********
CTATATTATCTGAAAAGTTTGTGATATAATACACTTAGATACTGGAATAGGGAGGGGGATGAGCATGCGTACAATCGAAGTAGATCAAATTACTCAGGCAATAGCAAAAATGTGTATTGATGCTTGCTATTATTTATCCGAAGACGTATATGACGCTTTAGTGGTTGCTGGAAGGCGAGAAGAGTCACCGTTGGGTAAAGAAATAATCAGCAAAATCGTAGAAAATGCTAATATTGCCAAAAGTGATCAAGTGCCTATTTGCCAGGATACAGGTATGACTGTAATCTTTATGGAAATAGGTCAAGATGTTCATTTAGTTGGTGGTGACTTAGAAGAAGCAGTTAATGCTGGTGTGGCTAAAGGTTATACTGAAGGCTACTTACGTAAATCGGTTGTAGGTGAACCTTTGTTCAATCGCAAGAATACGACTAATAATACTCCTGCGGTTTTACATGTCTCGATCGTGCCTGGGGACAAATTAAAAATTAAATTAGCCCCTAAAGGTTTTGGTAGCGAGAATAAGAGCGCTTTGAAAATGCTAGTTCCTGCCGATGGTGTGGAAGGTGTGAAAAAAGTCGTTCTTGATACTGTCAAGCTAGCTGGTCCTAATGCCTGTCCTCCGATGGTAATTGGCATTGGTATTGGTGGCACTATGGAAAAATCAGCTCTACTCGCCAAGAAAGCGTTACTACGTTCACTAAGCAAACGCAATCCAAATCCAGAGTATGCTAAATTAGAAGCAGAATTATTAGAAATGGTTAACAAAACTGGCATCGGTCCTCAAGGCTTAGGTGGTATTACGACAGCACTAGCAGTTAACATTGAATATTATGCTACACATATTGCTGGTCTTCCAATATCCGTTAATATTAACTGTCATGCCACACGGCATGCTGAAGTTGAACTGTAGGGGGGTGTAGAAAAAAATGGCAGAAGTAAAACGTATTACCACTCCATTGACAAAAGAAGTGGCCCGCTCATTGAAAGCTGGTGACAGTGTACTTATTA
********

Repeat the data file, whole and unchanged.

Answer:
CTATATTATCTGAAAAGTTTGTGATATAATACACTTAGATACTGGAATAGGGAGGGGGATGAGCATGCGTACAATCGAAGTAGATCAAATTACTCAGGCAATAGCAAAAATGTGTATTGATGCTTGCTATTATTTATCCGAAGACGTATATGACGCTTTAGTGGTTGCTGGAAGGCGAGAAGAGTCACCGTTGGGTAAAGAAATAATCAGCAAAATCGTAGAAAATGCTAATATTGCCAAAAGTGATCAAGTGCCTATTTGCCAGGATACAGGTATGACTGTAATCTTTATGGAAATAGGTCAAGATGTTCATTTAGTTGGTGGTGACTTAGAAGAAGCAGTTAATGCTGGTGTGGCTAAAGGTTATACTGAAGGCTACTTACGTAAATCGGTTGTAGGTGAACCTTTGTTCAATCGCAAGAATACGACTAATAATACTCCTGCGGTTTTACATGTCTCGATCGTGCCTGGGGACAAATTAAAAATTAAATTAGCCCCTAAAGGTTTTGGTAGCGAGAATAAGAGCGCTTTGAAAATGCTAGTTCCTGCCGATGGTGTGGAAGGTGTGAAAAAAGTCGTTCTTGATACTGTCAAGCTAGCTGGTCCTAATGCCTGTCCTCCGATGGTAATTGGCATTGGTATTGGTGGCACTATGGAAAAATCAGCTCTACTCGCCAAGAAAGCGTTACTACGTTCACTAAGCAAACGCAATCCAAATCCAGAGTATGCTAAATTAGAAGCAGAATTATTAGAAATGGTTAACAAAACTGGCATCGGTCCTCAAGGCTTAGGTGGTATTACGACAGCACTAGCAGTTAACATTGAATATTATGCTACACATATTGCTGGTCTTCCAATATCCGTTAATATTAACTGTCATGCCACACGGCATGCTGAAGTTGAACTGTAGGGGGGTGTAGAAAAAAATGGCAGAAGTAAAACGTATTACCACTCCATTGACAAAAGAAGTGGCCCGCTCATTGAAAGCTGGTGACAGTGTACTTATTA